In the morning I headed off to the Big Buddha and Po Lin Monestary. Hong Kong is made up of lots of islands and on Lantau, a large although rather unpopulated island where the airport and Hong Kong disneyland are there is a giant buddha statue at the top of one of the peaks. I caught the MTR, the amazingly efficient and clean and pretty cheap metro line to the island and then because I am too cheap and it was really really hazy took the bus up instead of the cable car that would give views over the whole area. At the top, after a large set of stairs really is a giant buddha (built in 1997) sitting in a lotus leaf. Pretty cool, just so annoying it was hazy. Then there was also the Po Lin Monestary, a small little place that was enjoyable as almost no one was in it. They all come see the buddha and then leave. The colours and smells of a buddist temple are so beautiful. I headed back down the mountain in the bus, after a walk through the "village" which was like disneyland main street and went back on the metro to Kowloon. The kowloon side is much larger than Hong Kong island and is from what I can see, purely for shopping. I started off up the top on goldfish street. Literally a street for selling fish and aquariams. They sell the fish in plastic bags hung up on the wall, and they have them in all breeds and colours. What was strange to me was they were all really busy.
After a quick lunch I found the street markets which spread for ages in the area and are packed. There is all sorts of stuff (pretty much all of which I have seen somewhere else on my trip) but it was enjoyable and tempting to walk amongst it. I slowly made my way down through the markets and the throngs of people and headed to the water on the Kowloon side to take in the view of Hong Kong. It is pretty spectacular seeing all the buildings of central and it stretching all the way along in huge highrises. I was attempting to take some horrible selfies when Jose Manuel, a mexican american I had met in the hostel the other night walked by and he was able to firstly help take my picture but then we spent the rest of the afternoon walking around Kowloon, through the hectic and enormous shopping area, admiring the huge mix of architecture - shiny shopping mall opposite delapidated residential building with clothes hanging off the electric wires to dry and onwards through Kowloon park which was ok and towards the temple street night market area. I thought these were food street markets but no it was more markets selling more of the same stuff but it had lots of seafood restaurants with their tables flooding out onto the street so we had dinner at one of these which was lovely.
We walked slowly back down to the waterfront, aiming to catch the light show, but missed it by minutes but instead sat down and chatted taking in the view. I sorely wished I had a tripod at this moment to capture the great view, but I did what I could. It was pretty spectacular seeing it all lit up! We also caught the star ferry, the short little ferry ride across to the other side, which is nice as you can see both sides lit up at once.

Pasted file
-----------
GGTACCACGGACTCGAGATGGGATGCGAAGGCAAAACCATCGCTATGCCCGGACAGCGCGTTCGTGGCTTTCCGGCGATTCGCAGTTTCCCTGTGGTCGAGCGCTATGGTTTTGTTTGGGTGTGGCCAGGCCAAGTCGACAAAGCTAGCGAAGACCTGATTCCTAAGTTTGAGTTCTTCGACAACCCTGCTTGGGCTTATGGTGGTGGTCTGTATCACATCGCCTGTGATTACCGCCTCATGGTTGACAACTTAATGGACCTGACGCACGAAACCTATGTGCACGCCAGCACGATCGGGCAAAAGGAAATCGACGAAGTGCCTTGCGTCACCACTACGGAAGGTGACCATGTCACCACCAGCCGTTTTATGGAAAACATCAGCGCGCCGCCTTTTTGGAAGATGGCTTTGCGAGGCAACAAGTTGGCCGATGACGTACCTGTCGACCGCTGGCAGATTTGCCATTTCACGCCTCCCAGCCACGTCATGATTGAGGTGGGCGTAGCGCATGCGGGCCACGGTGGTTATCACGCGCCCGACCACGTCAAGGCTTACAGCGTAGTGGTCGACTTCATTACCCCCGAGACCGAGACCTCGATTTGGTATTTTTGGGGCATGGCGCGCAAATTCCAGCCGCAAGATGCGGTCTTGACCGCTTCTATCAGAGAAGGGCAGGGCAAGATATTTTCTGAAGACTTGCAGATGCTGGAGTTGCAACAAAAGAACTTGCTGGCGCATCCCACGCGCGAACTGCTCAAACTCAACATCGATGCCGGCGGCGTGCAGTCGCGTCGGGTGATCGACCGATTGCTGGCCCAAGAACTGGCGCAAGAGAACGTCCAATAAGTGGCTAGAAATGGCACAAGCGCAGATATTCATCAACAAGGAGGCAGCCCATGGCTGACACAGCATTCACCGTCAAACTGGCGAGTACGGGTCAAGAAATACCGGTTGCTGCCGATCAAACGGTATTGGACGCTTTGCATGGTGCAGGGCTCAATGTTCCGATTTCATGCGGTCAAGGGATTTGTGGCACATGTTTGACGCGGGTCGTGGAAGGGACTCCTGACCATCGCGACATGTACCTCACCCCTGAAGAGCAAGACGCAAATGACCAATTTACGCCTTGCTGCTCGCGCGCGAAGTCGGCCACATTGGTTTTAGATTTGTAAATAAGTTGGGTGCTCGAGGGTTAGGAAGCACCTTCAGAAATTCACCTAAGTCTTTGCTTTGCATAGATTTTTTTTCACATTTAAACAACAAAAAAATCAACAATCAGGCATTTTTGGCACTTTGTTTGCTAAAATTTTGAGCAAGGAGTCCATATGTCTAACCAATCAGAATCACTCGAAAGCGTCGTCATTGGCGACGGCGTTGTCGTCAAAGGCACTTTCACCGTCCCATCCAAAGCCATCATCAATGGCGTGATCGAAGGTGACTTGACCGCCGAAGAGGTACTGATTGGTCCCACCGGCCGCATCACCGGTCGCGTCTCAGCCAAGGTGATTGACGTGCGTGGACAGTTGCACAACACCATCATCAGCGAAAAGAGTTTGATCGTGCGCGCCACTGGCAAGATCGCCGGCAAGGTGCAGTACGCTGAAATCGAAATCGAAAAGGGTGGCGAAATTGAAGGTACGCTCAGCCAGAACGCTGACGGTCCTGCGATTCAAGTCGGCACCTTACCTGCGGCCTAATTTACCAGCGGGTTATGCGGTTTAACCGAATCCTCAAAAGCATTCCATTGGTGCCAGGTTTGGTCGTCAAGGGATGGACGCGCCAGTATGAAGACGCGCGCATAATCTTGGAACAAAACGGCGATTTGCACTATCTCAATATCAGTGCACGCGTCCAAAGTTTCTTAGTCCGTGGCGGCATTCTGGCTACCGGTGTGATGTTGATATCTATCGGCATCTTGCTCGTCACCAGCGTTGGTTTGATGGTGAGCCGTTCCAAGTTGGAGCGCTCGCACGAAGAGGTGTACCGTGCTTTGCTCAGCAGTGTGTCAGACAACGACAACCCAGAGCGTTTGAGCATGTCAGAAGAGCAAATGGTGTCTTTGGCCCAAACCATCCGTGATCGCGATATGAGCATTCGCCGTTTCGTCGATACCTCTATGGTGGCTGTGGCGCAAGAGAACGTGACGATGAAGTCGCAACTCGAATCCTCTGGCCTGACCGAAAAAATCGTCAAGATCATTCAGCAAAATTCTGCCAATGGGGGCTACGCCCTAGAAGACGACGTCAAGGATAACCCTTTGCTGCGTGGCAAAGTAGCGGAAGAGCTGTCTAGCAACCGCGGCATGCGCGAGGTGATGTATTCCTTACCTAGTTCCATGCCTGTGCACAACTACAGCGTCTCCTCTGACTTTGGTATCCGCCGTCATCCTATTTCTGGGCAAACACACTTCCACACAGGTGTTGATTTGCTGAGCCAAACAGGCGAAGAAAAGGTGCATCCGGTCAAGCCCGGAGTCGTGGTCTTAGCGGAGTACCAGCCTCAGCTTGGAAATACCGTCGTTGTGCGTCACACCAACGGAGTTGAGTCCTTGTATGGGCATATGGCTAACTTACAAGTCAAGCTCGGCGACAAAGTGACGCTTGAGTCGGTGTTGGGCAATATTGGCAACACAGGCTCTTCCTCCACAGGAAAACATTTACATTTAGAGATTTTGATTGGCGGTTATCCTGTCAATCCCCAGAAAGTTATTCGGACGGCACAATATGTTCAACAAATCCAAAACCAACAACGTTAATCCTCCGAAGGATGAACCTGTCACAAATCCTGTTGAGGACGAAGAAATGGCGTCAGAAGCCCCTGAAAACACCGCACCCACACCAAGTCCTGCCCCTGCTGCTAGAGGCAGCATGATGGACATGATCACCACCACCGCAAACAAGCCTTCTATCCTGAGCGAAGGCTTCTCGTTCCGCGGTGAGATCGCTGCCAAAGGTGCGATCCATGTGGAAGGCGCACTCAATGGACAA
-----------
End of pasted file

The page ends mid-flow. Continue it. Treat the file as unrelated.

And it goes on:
Jose Manuel and I spent the next day out at Lamma island. I wasn't sure if I should head to Maccau or not, but casino's aren't really my thing so Lamma it was. After breakfast at the same restaurant I've eaten at 3 times now (they can do good chain fast food restaurants here) we caught the tram and then the ferry to Lamma. This took ages longer than I hoped and by the time we got there we were hungry again! This island has a very small population and lots of little beaches and walks to do (and also a power plant). We walked quickly through the little town and headed off on the track south going for a swim at the first beach we came across which was really nice. The water is flat everywhere in Hong Kong and nice and warm - really love being able to walk straight in.
After a while swimming there we continued on our walk, up over the hills with gorgeous views out, although it was very overcast and finally back down over the other side to the other little town on the island. By now we were absolutely starving and so settled in for a big seafood lunch at one of the restaurants. They were all really empty and desperate for our patronage so we got a great deal and a table with a view and some wonderful seafood served really fast! We sat there eating for ages enjoying the seafood and ended up missing our planned ferry back so we had to wait an 1.5hr extra, chilling out in a park before getting the ferry.
Back in Hong Kong I was in a massive rush as I planned to meet up with Jarred from back home. By a brilliant stroke of timing, he was in Hong Kong for work and we were able to go out for dinner and catch up and take in the lovely Hong Kong skyline. So nice to see someone from home and hear how everyone is doing. Of course it was over too quickly and he headed back to work functions and I to my hostel to continue being a tourist and also pack my bags for my flight the next day.
After breakfast, once again at the same restaurant, I headed off on the airport bus to get my flight to Shanghai. I checked in and moved through security and immigration really quickly only to find out my flight has been delayed by an hour. So I spent many bored hours walking around the far too expensive shops, eating some actually decently priced decent food and then doing whatever I could to entertain myself - mainly reading trashy mags in the newsagency. Eventually the flight was underway and I had great views looking out over the chinese coastline all the way up to Shanghai. The only other eventful thing on the plane was that they gave out ice-cream to everyone! woohoo! delicous! See it was a thrilling day when ice-cream is the most exciting thing! I was looking forward to finally 10 months late, getting to Shanghai